The grief of miscarriage

Q My husband and I have been trying to have our second child for a few years now and I have just had my third miscarriage. Although my husband has been supportive, we are both struggling to cope with our grief over losing these babies. I feel so alone, as counselling has never been suggested by my GP and medical professionals have referred to our lost dreams for a family as “early pregnancy loss”. But for us, they were our future babies and with each miscarriage, I struggle more and more. How do I get support and open up to someone who understands the loss of more than just a “pregnancy”?

A I’m so sorry about the loss of your babies. You are dealing with something that has been, and is still, so difficult to get through as a mother; and you have been challenged with professionals who are often not sure how to deal with such a sad loss. In fact, in writing my response, it was challenging to ensure that I give my response the respect that you so deserve within such a limited forum. Miscarriage grief is absolutely real and if you seek information in relation to miscarriage you will often see phrases such as “the loneliest grief of all” and “carrying grief alone”. Unfortunately, when you do open up, people with the best intentions may try to make you feel better by saying things like “at least it was only very early”; “you can try again”, “you’ve at least got one child” and “miscarriages are so common”.

Sadly, miscarriages are common but discussions around miscarriage and the impact on those experiencing this loss is still kept quiet. Individual perspectives and coping strategies are different for everyone but to not offer you support when you are suffering can feel very invalidating. Additionally, partners can be forgotten about and often partners try to put their grief aside to be strong for the family.

This has the potential to add to the already challenging time of trying to get through each day as a couple. This is a time for couples to go through this grief together, even if there are differences in coping strategies. There’s also no timeframe to put on any kind of grief – it just is what it is. At some stage, when families welcome a healthy, living baby, it’s still OK to grieve over lost children and dreams as these lost babies still existed as individual hopes and dreams, despite the happiness a healthy new life brings.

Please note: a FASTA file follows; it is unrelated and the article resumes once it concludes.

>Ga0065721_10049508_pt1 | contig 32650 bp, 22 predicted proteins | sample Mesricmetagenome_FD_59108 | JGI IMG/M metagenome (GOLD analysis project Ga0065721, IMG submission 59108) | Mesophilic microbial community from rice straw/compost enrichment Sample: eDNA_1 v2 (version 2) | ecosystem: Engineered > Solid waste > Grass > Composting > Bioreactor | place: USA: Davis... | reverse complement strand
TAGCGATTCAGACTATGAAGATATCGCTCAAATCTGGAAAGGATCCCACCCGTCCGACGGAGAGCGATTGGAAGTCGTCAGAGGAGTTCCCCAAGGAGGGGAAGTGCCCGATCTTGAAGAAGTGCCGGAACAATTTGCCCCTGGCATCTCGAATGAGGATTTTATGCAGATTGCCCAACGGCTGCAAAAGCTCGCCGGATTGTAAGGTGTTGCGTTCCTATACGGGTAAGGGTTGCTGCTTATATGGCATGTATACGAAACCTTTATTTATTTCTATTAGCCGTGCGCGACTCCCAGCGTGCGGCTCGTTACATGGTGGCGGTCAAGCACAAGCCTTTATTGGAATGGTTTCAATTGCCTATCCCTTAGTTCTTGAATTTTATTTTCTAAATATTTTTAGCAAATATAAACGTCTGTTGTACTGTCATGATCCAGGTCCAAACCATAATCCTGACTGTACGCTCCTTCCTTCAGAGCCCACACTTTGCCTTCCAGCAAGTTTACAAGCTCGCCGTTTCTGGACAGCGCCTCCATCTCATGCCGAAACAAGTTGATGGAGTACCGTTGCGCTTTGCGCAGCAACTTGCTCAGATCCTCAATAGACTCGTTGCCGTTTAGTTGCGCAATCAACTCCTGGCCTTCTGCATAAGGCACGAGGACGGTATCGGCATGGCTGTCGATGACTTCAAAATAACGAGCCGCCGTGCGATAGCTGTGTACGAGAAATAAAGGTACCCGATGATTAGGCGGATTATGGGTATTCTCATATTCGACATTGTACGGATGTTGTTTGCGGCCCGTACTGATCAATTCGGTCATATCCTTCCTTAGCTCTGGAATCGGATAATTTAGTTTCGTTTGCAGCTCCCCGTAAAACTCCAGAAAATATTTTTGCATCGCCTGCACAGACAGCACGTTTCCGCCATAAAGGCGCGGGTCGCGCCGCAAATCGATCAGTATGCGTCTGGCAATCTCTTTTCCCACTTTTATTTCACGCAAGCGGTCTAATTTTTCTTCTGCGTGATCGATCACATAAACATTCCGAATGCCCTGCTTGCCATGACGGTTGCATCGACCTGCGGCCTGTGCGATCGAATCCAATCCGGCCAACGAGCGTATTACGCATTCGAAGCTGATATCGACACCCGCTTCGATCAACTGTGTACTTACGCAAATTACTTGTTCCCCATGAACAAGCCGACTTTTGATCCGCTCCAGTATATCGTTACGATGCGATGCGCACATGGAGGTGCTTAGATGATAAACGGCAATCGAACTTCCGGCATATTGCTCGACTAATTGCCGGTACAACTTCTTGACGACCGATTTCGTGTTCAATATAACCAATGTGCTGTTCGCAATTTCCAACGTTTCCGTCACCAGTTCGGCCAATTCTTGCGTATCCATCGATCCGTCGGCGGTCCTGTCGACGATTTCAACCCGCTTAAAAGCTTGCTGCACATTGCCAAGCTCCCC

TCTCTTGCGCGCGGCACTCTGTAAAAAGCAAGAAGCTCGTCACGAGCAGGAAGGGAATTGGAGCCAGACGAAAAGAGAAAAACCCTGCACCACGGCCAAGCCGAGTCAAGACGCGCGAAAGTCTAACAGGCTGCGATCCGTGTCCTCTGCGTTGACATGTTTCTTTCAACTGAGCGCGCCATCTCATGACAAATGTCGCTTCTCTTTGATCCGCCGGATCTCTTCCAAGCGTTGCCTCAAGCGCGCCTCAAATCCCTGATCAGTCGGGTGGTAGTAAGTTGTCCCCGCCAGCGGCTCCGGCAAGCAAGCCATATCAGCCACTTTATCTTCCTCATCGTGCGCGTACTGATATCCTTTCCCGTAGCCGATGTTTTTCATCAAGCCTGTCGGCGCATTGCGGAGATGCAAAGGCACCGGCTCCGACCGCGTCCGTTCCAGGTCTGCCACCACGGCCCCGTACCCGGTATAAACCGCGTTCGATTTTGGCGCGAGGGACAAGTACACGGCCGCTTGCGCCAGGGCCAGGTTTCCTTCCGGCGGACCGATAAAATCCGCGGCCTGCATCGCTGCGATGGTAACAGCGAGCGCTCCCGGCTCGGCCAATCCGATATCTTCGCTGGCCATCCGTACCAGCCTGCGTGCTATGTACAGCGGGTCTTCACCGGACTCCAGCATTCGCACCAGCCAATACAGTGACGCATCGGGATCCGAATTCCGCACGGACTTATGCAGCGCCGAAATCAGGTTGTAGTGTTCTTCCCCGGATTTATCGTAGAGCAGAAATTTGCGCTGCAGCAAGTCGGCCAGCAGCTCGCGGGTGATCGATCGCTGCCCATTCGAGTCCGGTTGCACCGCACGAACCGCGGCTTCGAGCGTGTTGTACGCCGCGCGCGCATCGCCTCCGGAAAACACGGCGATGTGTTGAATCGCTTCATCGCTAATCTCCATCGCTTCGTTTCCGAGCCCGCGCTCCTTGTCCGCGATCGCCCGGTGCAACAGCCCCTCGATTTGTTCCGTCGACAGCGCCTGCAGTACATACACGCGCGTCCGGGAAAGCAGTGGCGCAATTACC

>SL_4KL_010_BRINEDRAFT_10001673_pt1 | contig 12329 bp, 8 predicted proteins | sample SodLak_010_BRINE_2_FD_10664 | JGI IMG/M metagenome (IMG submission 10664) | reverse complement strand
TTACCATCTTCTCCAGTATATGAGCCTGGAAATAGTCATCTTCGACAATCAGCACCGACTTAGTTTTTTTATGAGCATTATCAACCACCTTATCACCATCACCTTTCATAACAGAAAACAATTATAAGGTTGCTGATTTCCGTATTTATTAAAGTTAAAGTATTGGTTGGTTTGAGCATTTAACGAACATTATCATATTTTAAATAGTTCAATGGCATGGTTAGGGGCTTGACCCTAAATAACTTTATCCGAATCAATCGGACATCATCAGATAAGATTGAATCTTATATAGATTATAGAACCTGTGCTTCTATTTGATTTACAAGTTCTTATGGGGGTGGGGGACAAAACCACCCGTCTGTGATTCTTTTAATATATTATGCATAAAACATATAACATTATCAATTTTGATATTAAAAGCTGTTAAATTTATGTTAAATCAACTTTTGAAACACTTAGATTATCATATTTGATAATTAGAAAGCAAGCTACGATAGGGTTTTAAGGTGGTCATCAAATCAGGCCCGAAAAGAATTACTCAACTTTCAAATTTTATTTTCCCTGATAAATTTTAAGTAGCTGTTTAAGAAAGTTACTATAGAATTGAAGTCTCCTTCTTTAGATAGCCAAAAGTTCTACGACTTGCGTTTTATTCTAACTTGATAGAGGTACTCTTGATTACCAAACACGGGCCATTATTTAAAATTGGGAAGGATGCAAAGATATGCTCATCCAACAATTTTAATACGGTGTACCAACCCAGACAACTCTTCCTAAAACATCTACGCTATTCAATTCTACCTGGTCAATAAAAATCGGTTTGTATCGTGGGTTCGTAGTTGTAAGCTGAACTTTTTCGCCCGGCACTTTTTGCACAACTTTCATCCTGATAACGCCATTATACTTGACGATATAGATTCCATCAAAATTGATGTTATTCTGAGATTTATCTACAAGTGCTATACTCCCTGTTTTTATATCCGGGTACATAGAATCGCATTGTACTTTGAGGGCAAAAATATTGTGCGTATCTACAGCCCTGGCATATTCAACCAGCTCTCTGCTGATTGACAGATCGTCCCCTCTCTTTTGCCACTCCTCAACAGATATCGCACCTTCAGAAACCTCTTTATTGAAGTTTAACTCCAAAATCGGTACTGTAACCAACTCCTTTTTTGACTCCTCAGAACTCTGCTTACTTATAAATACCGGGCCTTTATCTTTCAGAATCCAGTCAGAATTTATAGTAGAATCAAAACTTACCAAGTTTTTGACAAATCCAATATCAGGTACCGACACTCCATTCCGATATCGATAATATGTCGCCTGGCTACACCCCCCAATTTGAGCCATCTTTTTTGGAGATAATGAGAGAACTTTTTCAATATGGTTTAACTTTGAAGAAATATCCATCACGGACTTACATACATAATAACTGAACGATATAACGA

Talking to a counsellor who is experienced in supporting families after miscarriage could be a positive next step for you. Opening up to a stranger can be daunting for anyone but because you haven’t had the support you were seeking, do some research and ask questions of whoever you contact in relation to counselling.

Consider the type of counsellor you are hoping to connect with; would you prefer a female of a certain age or life experience? Would it matter to you if this counsellor has had children, or is your preference for a counsellor who has not had children? Even if you are not sure about post-natal depression, perhaps you could ask if the counsellor is experienced in this, as this is unique to women and partners who have gone through pregnancy regardless of whether their pregnancies result in parenting a baby later.

And importantly, when you meet with your counsellor, you have to feel that you can work together regardless of the counsellor’s experience. You may decide that you and your husband attend counselling together for grief counselling and/or one or both of you may choose to access individual counselling if losing a baby has opened up old wounds, or new wounds. You can discuss this further with your counsellor. But whatever steps you take now, please don’t put pressure on yourself to just be ok – it’s ok to not be ok and time and the right support will get you through this.

CatholicCare can offer counselling support for you.

Please call us on 02 4979 1120 to be matched with a counsellor who may be right for you.

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Tanya Russell

Tanya Russell is CatholicCare's Assistant Director and a registered psychologist.

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